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Stress ulcer prophylaxis in the intensive care unit

Gerald L Weinhouse, MD
Section Editor
Scott Manaker, MD, PhD
Deputy Editor
Geraldine Finlay, MD


Stress ulcerations usually occur in the fundus and body of the stomach, but sometimes develop in the antrum, duodenum, or distal esophagus. They tend to be shallow and cause oozing of blood from superficial capillary beds. Deeper lesions may also occur, which can erode into the submucosa and cause massive hemorrhage or perforation [1].

The epidemiology, pathophysiology, risk factors, and prognosis of stress ulceration in the intensive care unit (ICU) are discussed in this topic review. In addition, stress ulcer prophylaxis is reviewed. Diagnosis and treatment of bleeding peptic ulcers are discussed separately. (See "Approach to acute upper gastrointestinal bleeding in adults" and "Overview of the treatment of bleeding peptic ulcers".)


Epidemiology — Estimates of the incidence of overt gastrointestinal (GI) bleeding range from 1.5 to 8.5 percent among all intensive care unit (ICU) patients, but may be as high as 15 percent among patients who do not receive stress ulcer prophylaxis [2-5]. Most episodes of overt GI bleeding in critically ill patients are due to gastric or esophageal ulceration, as determined by endoscopic studies [2,5]. Stress ulceration can also cause perforation. However, this complication is rare, occurring in fewer than 1 percent of surgical ICU patients [6].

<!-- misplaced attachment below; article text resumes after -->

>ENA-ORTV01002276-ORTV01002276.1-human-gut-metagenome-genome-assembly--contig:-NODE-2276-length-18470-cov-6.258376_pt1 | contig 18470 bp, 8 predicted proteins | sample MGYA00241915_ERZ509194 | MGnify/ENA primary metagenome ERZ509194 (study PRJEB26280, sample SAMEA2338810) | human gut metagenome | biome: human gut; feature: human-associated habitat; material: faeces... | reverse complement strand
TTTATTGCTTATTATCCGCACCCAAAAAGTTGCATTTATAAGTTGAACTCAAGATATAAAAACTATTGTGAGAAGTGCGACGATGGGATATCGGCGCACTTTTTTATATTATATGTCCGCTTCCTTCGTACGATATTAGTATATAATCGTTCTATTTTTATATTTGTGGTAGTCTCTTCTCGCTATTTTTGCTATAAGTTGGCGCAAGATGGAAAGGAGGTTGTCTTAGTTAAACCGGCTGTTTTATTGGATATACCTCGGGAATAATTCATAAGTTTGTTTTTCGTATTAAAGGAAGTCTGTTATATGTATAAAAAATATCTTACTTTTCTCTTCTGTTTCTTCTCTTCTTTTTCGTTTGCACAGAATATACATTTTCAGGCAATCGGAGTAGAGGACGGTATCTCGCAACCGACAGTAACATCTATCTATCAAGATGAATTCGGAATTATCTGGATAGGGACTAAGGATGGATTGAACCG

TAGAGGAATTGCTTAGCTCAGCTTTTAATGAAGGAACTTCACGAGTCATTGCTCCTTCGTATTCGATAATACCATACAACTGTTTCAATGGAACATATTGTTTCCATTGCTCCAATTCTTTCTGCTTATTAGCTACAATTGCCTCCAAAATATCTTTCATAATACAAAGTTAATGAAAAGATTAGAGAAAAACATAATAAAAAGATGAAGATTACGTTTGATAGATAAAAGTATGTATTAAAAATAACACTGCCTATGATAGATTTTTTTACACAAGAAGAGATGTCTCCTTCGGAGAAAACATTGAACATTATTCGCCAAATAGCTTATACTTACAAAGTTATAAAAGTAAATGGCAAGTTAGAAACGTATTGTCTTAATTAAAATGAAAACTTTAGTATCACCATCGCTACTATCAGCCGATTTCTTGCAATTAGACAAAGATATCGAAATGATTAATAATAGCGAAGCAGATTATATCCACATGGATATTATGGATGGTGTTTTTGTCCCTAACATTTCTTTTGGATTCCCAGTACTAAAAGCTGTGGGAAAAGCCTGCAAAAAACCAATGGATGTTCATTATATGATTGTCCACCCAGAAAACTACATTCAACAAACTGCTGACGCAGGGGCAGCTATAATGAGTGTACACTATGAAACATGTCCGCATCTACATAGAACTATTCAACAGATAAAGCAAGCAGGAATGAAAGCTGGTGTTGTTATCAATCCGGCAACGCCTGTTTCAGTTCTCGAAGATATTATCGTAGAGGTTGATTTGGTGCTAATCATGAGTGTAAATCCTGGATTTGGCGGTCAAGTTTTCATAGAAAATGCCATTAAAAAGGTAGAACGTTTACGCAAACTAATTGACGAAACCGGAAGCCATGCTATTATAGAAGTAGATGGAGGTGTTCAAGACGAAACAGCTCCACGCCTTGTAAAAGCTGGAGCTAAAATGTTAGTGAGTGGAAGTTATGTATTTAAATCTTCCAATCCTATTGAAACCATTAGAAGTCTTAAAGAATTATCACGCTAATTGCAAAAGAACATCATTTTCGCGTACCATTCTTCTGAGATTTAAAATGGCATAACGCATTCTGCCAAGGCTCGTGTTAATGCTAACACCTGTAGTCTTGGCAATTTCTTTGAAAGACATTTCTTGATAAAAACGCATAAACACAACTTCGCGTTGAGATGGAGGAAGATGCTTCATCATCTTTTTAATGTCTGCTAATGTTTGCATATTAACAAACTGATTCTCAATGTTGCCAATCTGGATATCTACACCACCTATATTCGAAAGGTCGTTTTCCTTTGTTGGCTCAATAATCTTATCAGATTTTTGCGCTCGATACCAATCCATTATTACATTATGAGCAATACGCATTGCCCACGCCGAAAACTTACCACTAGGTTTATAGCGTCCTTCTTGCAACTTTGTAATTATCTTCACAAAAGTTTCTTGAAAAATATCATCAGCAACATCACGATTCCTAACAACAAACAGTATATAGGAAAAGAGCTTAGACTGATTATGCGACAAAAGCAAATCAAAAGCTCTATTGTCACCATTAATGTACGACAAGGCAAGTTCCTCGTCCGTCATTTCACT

Pathophysiology — Stress ulceration generally begins in the proximal regions of the stomach within hours of major trauma or serious illness. Endoscopy performed within 72 hours of a major burn or cranial trauma reveals acute mucosal abnormalities in greater than 75 percent of patients [7]. Up to 50 percent of such lesions have endoscopic evidence of recent or ongoing bleeding, although only a small percentage of patients experience hemodynamic compromise due to acute blood loss [4].

Stress ulcerations that develop after the first several days of hospitalization tend to be deeper and more distal [8]. In a study of 67 patients with GI bleeding that occurred an average of 14 days after admission, duodenal ulceration was the most common source of bleeding [9].


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Literature review current through: Sep 2016. | This topic last updated: Aug 25, 2015.
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